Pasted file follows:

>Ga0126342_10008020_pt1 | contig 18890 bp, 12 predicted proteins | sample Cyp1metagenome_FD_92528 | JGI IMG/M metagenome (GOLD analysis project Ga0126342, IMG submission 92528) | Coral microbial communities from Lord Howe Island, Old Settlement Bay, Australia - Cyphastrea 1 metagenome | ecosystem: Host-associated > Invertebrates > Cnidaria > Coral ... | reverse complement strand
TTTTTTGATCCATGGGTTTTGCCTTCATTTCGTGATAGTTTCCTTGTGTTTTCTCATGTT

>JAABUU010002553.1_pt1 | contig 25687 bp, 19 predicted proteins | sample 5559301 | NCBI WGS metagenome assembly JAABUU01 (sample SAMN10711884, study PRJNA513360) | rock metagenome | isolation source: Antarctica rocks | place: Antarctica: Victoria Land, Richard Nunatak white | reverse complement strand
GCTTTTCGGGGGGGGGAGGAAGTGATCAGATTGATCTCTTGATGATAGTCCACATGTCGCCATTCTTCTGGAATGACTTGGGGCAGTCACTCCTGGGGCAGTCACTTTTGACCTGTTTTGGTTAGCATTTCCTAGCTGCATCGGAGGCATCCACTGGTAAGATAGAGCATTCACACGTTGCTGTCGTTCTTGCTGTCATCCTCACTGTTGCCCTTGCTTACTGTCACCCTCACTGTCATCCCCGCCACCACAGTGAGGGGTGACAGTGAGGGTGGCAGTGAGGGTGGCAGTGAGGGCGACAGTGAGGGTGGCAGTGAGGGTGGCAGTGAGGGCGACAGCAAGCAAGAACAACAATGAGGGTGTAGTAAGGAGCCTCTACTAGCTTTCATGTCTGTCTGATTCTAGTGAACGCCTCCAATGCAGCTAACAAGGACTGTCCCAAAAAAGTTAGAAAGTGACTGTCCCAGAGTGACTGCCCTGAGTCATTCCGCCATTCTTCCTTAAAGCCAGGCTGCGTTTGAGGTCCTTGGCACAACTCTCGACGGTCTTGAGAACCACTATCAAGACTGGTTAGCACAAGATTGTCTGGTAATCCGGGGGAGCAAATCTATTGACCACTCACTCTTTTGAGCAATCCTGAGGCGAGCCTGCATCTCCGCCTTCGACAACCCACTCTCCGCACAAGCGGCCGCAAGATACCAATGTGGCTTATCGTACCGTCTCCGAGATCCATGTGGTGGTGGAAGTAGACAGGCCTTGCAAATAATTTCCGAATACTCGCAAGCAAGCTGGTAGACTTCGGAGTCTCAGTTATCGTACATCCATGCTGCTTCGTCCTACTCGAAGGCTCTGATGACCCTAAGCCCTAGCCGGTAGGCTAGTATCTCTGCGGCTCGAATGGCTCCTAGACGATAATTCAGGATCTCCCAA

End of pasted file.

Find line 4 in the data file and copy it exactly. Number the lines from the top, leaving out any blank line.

GCTTTTCGGGGGGGGGAGGAAGTGATCAGATTGATCTCTTGATGATAGTCCACATGTCGCCATTCTTCTGGAATGACTTGGGGCAGTCACTCCTGGGGCAGTCACTTTTGACCTGTTTTGGTTAGCATTTCCTAGCTGCATCGGAGGCATCCACTGGTAAGATAGAGCATTCACACGTTGCTGTCGTTCTTGCTGTCATCCTCACTGTTGCCCTTGCTTACTGTCACCCTCACTGTCATCCCCGCCACCACAGTGAGGGGTGACAGTGAGGGTGGCAGTGAGGGTGGCAGTGAGGGCGACAGTGAGGGTGGCAGTGAGGGTGGCAGTGAGGGCGACAGCAAGCAAGAACAACAATGAGGGTGTAGTAAGGAGCCTCTACTAGCTTTCATGTCTGTCTGATTCTAGTGAACGCCTCCAATGCAGCTAACAAGGACTGTCCCAAAAAAGTTAGAAAGTGACTGTCCCAGAGTGACTGCCCTGAGTCATTCCGCCATTCTTCCTTAAAGCCAGGCTGCGTTTGAGGTCCTTGGCACAACTCTCGACGGTCTTGAGAACCACTATCAAGACTGGTTAGCACAAGATTGTCTGGTAATCCGGGGGAGCAAATCTATTGACCACTCACTCTTTTGAGCAATCCTGAGGCGAGCCTGCATCTCCGCCTTCGACAACCCACTCTCCGCACAAGCGGCCGCAAGATACCAATGTGGCTTATCGTACCGTCTCCGAGATCCATGTGGTGGTGGAAGTAGACAGGCCTTGCAAATAATTTCCGAATACTCGCAAGCAAGCTGGTAGACTTCGGAGTCTCAGTTATCGTACATCCATGCTGCTTCGTCCTACTCGAAGGCTCTGATGACCCTAAGCCCTAGCCGGTAGGCTAGTATCTCTGCGGCTCGAATGGCTCCTAGACGATAATTCAGGATCTCCCAA